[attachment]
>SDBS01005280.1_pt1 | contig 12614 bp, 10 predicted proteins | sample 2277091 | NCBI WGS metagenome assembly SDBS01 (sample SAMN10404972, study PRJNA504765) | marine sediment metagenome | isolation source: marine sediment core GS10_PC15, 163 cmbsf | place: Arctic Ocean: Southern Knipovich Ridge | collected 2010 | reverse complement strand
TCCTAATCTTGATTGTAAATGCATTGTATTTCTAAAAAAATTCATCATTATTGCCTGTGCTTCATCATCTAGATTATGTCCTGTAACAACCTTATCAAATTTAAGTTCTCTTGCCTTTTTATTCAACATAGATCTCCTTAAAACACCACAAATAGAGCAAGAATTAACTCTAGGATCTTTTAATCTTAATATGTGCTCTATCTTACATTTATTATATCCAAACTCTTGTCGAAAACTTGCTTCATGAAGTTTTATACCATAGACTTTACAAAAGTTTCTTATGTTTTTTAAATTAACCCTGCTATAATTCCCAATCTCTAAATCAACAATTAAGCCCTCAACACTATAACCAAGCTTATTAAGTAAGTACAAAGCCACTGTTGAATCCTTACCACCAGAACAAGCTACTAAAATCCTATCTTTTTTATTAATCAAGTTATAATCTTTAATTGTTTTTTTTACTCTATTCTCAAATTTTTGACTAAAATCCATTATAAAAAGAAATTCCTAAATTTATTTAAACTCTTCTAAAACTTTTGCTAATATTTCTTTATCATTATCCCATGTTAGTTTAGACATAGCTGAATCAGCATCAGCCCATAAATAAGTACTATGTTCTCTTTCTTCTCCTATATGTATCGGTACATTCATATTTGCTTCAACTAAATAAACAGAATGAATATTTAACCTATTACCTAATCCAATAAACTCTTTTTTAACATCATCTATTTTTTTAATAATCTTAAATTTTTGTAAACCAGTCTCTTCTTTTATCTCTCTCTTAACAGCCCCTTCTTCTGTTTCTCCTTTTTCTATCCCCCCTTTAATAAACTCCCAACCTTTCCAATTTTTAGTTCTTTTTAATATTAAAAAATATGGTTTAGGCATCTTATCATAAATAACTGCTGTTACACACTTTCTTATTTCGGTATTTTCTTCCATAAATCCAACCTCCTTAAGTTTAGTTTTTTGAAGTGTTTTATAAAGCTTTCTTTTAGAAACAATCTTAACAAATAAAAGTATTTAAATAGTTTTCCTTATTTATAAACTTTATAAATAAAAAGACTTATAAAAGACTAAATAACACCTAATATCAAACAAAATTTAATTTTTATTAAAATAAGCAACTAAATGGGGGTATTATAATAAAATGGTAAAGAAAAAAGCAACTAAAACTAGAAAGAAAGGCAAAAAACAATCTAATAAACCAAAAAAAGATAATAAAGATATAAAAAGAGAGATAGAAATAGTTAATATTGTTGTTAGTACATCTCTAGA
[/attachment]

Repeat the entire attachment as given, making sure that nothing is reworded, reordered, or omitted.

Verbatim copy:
>SDBS01005280.1_pt1 | contig 12614 bp, 10 predicted proteins | sample 2277091 | NCBI WGS metagenome assembly SDBS01 (sample SAMN10404972, study PRJNA504765) | marine sediment metagenome | isolation source: marine sediment core GS10_PC15, 163 cmbsf | place: Arctic Ocean: Southern Knipovich Ridge | collected 2010 | reverse complement strand
TCCTAATCTTGATTGTAAATGCATTGTATTTCTAAAAAAATTCATCATTATTGCCTGTGCTTCATCATCTAGATTATGTCCTGTAACAACCTTATCAAATTTAAGTTCTCTTGCCTTTTTATTCAACATAGATCTCCTTAAAACACCACAAATAGAGCAAGAATTAACTCTAGGATCTTTTAATCTTAATATGTGCTCTATCTTACATTTATTATATCCAAACTCTTGTCGAAAACTTGCTTCATGAAGTTTTATACCATAGACTTTACAAAAGTTTCTTATGTTTTTTAAATTAACCCTGCTATAATTCCCAATCTCTAAATCAACAATTAAGCCCTCAACACTATAACCAAGCTTATTAAGTAAGTACAAAGCCACTGTTGAATCCTTACCACCAGAACAAGCTACTAAAATCCTATCTTTTTTATTAATCAAGTTATAATCTTTAATTGTTTTTTTTACTCTATTCTCAAATTTTTGACTAAAATCCATTATAAAAAGAAATTCCTAAATTTATTTAAACTCTTCTAAAACTTTTGCTAATATTTCTTTATCATTATCCCATGTTAGTTTAGACATAGCTGAATCAGCATCAGCCCATAAATAAGTACTATGTTCTCTTTCTTCTCCTATATGTATCGGTACATTCATATTTGCTTCAACTAAATAAACAGAATGAATATTTAACCTATTACCTAATCCAATAAACTCTTTTTTAACATCATCTATTTTTTTAATAATCTTAAATTTTTGTAAACCAGTCTCTTCTTTTATCTCTCTCTTAACAGCCCCTTCTTCTGTTTCTCCTTTTTCTATCCCCCCTTTAATAAACTCCCAACCTTTCCAATTTTTAGTTCTTTTTAATATTAAAAAATATGGTTTAGGCATCTTATCATAAATAACTGCTGTTACACACTTTCTTATTTCGGTATTTTCTTCCATAAATCCAACCTCCTTAAGTTTAGTTTTTTGAAGTGTTTTATAAAGCTTTCTTTTAGAAACAATCTTAACAAATAAAAGTATTTAAATAGTTTTCCTTATTTATAAACTTTATAAATAAAAAGACTTATAAAAGACTAAATAACACCTAATATCAAACAAAATTTAATTTTTATTAAAATAAGCAACTAAATGGGGGTATTATAATAAAATGGTAAAGAAAAAAGCAACTAAAACTAGAAAGAAAGGCAAAAAACAATCTAATAAACCAAAAAAAGATAATAAAGATATAAAAAGAGAGATAGAAATAGTTAATATTGTTGTTAGTACATCTCTAGA